Pte. Peter Bunfield - Five years as a German POW
Pte. Peter Donald Bunfield, aged 26, of the Lincolnshire Regt., only son of Mr. and Mrs. A. E. Bunfield, Silver Birch, Carnsgate, Long Sutton, returned home suffering from the effects of malnutrition after five years as a prisoner of war in Germany. He took part in the horrible march of 500 miles with thousands of other prisoners earlier this year from Breslau to Cassel. He was liberated on Good Friday, and in the early hours of Wednesday morning he was back home in Long Sutton. He gradually regained the use of fingers which had been dead from the tips to the knuckles. One thing gave him great delight. That was when the camp from which he was liberated in Cassel was over-run by General Patten's Forces and became the prison for captured Germans, and the Allied men who had been prisoners for so long had the satisfaction of acting as guards for a short period. Pte. Bunfield joined the Lincolnshire Regiment in October, 1939, at the age of 20. In March the following year he was drafted to France, and two months later, on May 29th, 1940, was captured by the Germans in Belgium. Day after day, for nearly a month, he and hundreds of other prisoners were on the march towards their prison camp. All they had to eat were the bare German rations and potatoes and swedes they got out of the fields. All were terribly weak, and suffering from bad feet. They arrived at their camp on June 28th, the last four days mercifully being by rail. They had already walked 250 miles. At the camp Stalag 8b, Lamdorf, south of Breslau, they were kept very short of food. They were supplied with one-fifth and one-seventh of a 2lb. loaf of bread on alternate days, with a little jam or margarine. There was no meat. A month after arriving at the camp, Pte. Bunfield went out on irrigation work on which he was engaged until the following December. After that he was on forestry work. When they worked away from the camp, their rations were slightly better and a great improvement came about when the Red Cross parcels began to arrive at monthly or two-monthly intervals from the beginning of 1941. Pte. Bunfield warmly expressed his gratitude for those parcels, and said there was no doubt that thousands of men, including himself, owed their lives to them. They had no concessions from the Germans. All the time they were closely guarded. At times they, might make a guard friendly towards them by the gift of a cigarette from a Red Cross parcel, cigarettes being very scarce in Germany. For his 10-hour day at forestry he received 9d. He and other prisoners saved up their money and bought instruments with which to form a band, and this kept them entertained throughout the time they were in captivity. Pte. Bunfield’s instrument was a mandolin.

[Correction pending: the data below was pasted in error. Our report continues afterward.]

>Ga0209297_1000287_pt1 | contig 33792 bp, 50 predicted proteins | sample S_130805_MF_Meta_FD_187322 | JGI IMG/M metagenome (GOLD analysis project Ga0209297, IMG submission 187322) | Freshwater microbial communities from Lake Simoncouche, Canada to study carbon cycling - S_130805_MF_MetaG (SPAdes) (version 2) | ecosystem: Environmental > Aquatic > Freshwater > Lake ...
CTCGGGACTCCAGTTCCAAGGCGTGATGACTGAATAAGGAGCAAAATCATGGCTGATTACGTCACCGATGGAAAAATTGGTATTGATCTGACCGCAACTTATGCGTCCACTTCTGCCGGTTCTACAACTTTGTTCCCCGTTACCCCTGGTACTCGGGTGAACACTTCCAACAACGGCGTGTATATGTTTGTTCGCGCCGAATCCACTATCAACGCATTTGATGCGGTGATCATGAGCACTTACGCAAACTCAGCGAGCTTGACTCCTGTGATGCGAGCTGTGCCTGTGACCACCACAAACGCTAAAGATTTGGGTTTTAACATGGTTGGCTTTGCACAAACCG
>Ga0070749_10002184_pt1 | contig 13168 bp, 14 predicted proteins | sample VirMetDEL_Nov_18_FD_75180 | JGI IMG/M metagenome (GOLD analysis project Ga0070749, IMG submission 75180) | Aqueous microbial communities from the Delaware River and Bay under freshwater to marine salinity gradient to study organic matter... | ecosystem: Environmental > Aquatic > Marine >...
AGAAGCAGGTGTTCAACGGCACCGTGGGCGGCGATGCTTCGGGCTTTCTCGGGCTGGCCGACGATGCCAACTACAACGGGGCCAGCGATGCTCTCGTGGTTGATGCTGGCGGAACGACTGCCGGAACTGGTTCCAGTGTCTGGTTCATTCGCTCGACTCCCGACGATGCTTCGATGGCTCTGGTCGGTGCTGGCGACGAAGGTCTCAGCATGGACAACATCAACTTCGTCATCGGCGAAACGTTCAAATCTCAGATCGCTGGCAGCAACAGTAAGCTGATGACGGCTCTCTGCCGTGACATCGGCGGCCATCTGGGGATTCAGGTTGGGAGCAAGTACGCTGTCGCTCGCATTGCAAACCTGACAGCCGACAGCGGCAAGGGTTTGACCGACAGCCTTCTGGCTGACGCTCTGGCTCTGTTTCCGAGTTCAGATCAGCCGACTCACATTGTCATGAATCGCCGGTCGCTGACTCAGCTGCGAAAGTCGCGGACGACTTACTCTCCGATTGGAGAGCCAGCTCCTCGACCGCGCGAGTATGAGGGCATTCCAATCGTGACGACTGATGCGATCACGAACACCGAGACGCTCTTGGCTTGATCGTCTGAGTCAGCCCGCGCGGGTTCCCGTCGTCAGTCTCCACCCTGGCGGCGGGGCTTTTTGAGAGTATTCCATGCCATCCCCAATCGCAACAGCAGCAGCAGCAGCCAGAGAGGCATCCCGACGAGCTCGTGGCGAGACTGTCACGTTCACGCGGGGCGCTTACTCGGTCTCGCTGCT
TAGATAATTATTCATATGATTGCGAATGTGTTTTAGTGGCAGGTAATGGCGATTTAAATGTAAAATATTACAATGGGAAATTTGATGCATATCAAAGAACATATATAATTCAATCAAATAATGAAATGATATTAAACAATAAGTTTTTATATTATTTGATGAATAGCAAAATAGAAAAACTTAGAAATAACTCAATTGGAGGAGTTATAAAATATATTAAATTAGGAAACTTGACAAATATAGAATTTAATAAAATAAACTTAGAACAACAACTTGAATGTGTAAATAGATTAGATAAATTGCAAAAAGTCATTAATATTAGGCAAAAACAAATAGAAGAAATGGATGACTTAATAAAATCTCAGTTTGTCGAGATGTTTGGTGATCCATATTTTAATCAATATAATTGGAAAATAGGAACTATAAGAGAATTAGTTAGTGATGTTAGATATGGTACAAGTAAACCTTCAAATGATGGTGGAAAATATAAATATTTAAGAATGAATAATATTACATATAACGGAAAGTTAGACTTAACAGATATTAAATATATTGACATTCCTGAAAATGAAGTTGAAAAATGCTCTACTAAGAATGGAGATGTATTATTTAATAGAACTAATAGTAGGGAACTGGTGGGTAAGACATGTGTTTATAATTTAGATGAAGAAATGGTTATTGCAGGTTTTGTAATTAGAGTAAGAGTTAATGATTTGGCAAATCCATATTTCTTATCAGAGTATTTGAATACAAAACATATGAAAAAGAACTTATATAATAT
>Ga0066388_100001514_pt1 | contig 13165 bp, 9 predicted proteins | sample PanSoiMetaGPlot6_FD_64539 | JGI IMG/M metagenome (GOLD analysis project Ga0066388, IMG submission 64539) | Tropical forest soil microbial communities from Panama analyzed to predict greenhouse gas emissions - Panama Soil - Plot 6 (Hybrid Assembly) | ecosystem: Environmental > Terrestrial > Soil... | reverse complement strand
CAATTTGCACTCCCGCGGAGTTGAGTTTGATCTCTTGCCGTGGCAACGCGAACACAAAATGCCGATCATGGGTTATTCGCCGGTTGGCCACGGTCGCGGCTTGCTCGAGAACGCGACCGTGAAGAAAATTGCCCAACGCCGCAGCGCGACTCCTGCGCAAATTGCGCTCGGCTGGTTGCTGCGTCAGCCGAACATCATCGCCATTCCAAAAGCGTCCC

Pte. Bunfield was attached to this camp until January 22nd. They had already heard the guns of the approaching Russians, which sounded like music in their ears. They were moved north-west, and taken to Stalag 8a at Gorleitz. They had to march the 260 kilometres in bitterly cold weather, with snow on the ground. Then men became very ill, and four died from frostbite. The men who were regarded as fit had to carry their kit. Those who were sick were allowed to move more slowly in a column behind; and their kit was put in vehicles. Pte. Bunfield was fortunate in these terrible days on the road to have a good, strong pair of boots and he had also provided himself with a liberal supply of socks. That was the beginning of the 500-mile trek from Breslau to Cassel when the most terrible hardships imaginable were endured. At nights they were bundled like cattle into farm buildings, mostly barns, where the doors were padlocked. There was little food, for by the end of last year Red Cross parcels had stopped arriving owing to the breakdown of transport in Germany. In those days thousands of prisoners were pretty near starvation, and yet the German bullies and thugs shot scores of our British lads when they attempted during the night to obtain swedes and other growing crops from fields. Pte. Bunfield himself saw the shooting and it is something for which he can never forgive the Germans. One night he stole out to see what he could find, and was one of the fortunate ones not to be caught.
Within a week of arriving at Gorleitz they were on the road again, still footsore and weak, after being assured that they would not be moved again. The journey was relentless, with men dropping out by the wayside, some to die, until on March 12th the column Pte. Bunfield was in arrived at Stalag 9a, near Cassel. There they got back to something like the previous German rations; though reduced, especially the bread. They were there a fortnight before the great day of liberation. For days they had listened with high hopes and wild enthusiasm to the thunder of the British guns over the Rhine. Nearer and nearer came General Patton's Forces. The British and American prisoners suddenly found they had no guards - they had turned and fled as the liberators came onwards through Reich. Cheering prisoners greeted the Americans as they came to the camp, sharing their rations. The memory of Good Friday will remain all his life with Pte. Bunfield, and so will the day when he boarded a transport plane in Germany and left for England and Long Sutton, after five years in captivity.
Every town and village he went through on the 500-mile march from Breslau was in ruins. On that march Pte. Bunfield saw Pte. Basil Cox and Flt.Sgt. Kenneth Markillie, two other Long Sutton lads, but he did not see them again. They may have gone on another route. He had previously seen Flt. Sgt. Markillie at a base where he went for medical treatment. Pte. Bunfield was in the employ of Messrs. Christian & Dobbs in civilian life and before that attended Moulton Grammar School. His father was chief clerk at Long Sutton Station.